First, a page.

What’s your impression of how Asia did this year in the Media Lions?

My impression over the course of the judging was that APAC was relatively underrepresented in the category. Latin America was very well represented. The UK and the US featured as heavily as would be expected, as was Europe. Latin America came through strongly with entries from the likes of Paraguay and Puerto Rico. There were not enough entries from China and Japan, when you consider their scale, and only a handful from the likes of the Philippines and Thailand. India fared better. Australia usually does best, and the work from Australia was generally good.

But what do you make of how Australia fared? The Australians won ten lions last year, but only five this year.

I don’t think they should feel disappointed. There was a lot of good work there, and to win a gold lion is very, very difficult. The work has to be truly world class to win.

At Spikes last year, an entry was excluded by the jury president because he didn’t believe the results presented in the case study. Where there any dodgy entries like that this year in the Media Lions?

We did have a number of cases where we asked people from that country to verify the entry. We asked them, “this seems very good, but what does the industry in your market think? Is it really of the scale and stature that the entry video made it out to be?” On occasion, the video was hyping up the idea that actually wasn’t that big. But there were very few cases of that.

What do you think the entries at Cannes this year say about the state of media?

I think it’s looking really good globally. I was heartened by media coming from different angles, in both traditional media and new media, and from different geographies and the quality of the ideas. That was the overarching impression. One other positive thought was the amount of ingenuity and creativity that the industry is putting into supporting good causes.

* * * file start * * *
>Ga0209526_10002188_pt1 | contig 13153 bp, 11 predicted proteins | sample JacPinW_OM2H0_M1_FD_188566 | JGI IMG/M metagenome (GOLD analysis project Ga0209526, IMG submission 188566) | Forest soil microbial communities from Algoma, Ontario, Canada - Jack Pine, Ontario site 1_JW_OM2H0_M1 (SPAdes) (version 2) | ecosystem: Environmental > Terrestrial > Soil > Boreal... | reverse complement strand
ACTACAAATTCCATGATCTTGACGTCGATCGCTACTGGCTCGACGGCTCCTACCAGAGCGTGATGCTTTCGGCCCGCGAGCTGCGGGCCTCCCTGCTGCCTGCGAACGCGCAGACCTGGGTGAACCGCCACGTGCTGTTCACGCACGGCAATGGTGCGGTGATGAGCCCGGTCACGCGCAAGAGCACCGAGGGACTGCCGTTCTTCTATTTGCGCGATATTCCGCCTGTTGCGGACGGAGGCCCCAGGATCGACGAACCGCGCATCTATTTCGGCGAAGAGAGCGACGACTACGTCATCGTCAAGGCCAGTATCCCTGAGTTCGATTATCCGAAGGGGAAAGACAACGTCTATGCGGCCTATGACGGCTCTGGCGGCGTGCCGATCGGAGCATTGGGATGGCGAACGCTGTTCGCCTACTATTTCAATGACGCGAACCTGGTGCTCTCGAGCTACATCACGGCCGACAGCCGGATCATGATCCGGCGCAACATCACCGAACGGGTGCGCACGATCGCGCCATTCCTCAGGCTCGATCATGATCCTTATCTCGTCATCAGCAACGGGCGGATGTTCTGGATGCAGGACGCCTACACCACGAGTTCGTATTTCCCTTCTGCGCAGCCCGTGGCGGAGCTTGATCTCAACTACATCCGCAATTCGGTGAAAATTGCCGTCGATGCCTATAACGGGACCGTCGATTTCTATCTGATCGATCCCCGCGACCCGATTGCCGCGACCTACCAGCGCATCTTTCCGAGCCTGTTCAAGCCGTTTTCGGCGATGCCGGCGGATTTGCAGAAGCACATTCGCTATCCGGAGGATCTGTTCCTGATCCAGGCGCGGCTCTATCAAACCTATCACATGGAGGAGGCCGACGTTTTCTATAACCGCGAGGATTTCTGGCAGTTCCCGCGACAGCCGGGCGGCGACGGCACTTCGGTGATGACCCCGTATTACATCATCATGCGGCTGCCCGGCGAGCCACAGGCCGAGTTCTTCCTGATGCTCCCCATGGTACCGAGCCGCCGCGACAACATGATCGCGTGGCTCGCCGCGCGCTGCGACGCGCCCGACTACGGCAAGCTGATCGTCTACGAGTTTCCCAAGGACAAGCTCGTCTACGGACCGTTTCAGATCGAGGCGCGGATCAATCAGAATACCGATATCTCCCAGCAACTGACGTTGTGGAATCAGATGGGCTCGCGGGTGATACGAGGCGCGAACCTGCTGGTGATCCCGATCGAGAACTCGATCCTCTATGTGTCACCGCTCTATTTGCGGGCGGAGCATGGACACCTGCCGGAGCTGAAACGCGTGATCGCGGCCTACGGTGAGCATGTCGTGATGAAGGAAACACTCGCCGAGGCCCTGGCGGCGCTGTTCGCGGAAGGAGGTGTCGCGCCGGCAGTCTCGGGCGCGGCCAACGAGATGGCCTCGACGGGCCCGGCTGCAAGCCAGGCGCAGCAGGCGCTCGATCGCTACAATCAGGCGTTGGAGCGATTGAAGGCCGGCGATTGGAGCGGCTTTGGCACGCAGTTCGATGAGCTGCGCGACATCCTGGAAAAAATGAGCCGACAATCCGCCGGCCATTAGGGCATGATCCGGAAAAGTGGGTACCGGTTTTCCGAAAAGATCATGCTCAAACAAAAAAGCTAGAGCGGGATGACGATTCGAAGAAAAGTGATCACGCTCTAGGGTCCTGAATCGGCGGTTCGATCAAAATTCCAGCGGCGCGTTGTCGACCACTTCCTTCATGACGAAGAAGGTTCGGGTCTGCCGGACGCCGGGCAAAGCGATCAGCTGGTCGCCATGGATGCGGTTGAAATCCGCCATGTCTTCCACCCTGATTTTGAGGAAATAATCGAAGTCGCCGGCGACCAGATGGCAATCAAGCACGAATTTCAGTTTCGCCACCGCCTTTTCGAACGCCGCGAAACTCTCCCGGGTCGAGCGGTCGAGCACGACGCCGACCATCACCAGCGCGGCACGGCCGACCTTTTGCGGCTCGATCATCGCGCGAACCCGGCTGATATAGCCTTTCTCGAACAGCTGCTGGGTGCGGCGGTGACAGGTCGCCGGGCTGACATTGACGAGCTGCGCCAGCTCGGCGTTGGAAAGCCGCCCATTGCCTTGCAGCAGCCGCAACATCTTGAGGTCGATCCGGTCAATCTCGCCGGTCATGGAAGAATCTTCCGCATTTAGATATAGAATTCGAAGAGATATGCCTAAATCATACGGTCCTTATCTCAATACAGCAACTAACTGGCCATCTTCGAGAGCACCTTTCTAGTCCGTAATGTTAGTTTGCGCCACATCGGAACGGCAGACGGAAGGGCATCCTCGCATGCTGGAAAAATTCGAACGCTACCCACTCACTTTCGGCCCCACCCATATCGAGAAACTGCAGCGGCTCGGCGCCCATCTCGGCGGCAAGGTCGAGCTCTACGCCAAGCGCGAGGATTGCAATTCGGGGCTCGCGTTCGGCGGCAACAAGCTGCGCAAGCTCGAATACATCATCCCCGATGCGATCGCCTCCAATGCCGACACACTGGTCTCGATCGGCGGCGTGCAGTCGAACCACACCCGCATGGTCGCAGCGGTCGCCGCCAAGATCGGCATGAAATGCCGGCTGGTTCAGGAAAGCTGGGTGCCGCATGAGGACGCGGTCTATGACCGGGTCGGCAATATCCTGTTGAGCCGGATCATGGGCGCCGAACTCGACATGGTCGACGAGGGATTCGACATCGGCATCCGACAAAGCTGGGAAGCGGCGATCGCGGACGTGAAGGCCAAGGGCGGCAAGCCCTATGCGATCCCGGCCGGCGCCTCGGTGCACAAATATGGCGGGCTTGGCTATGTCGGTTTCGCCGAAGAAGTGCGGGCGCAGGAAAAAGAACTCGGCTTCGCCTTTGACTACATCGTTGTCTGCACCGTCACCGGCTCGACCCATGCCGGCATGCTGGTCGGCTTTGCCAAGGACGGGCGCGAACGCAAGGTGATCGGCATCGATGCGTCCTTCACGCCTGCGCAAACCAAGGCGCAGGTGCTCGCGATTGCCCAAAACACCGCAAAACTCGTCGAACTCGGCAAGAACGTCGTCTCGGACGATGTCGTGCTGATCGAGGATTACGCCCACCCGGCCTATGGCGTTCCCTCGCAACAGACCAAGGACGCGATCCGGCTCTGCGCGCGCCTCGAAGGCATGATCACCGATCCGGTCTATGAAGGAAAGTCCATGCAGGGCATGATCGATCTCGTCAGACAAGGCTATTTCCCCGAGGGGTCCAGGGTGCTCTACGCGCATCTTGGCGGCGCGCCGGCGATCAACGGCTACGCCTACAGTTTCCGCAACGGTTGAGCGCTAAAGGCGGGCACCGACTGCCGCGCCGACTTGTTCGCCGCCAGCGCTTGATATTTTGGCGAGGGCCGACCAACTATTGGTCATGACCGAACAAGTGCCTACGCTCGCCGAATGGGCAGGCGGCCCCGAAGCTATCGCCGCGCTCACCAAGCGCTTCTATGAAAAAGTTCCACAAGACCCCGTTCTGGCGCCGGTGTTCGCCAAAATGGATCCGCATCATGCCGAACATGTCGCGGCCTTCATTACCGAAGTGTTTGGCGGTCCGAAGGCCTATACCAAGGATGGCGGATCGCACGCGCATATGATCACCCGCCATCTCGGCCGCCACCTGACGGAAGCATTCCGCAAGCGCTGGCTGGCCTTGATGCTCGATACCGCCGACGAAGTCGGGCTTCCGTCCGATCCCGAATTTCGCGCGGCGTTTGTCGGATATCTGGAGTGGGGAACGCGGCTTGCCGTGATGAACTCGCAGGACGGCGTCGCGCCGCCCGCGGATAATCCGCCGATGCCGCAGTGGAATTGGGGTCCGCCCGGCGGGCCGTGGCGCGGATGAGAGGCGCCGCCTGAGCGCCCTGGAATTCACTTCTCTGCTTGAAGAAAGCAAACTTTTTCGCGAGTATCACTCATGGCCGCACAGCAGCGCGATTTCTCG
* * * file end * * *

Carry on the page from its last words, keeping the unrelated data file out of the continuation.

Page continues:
But don’t you think that the motivation behind work for good causes is to win awards?

That’s possible, but I prefer to think that there are a lot of people with good hearts who want to dedicate their thinking to support worthy causes.

From what you’ve seen of the work from Asia, where would you say is the region’s Achilles heel?

Probably in strategy. Asia is never short of good ideas. There is a lot of creativity and innovation across Asia, but strength is needed in upstream strategic thinking.

Why do you think that strategy is a weakness for the region?

I’ve worked in Asia and also in Europe. Everything moves faster in Asia. It’s often praised for its dynamism, which is true. The pace is relentless. Agencies have less time to think; it’s bang bang bang. It’s a bit of a generalisation, but clients and agencies would rather execute quickly than sit and ponder on how.

When I first moved from Asia to the UK, I was immense frustrated with how slowly things move – I thought, no wonder the economy is in the toilet, because everyone sits around thinking about things. In Asia, it’s ‘have an idea and execute it’. There is a Chinese trading mentality that’s broadly true across the region – with the exception of India, where debate is a national pastime and a sport. If an idea is continually challenged, this leads to a higher quality of strategy. In other parts of Asia – and again, forgive the generalisation – it’s more the master servant relationship, which is an cultural issue. And as a result of that cultural issue, strategy can suffer.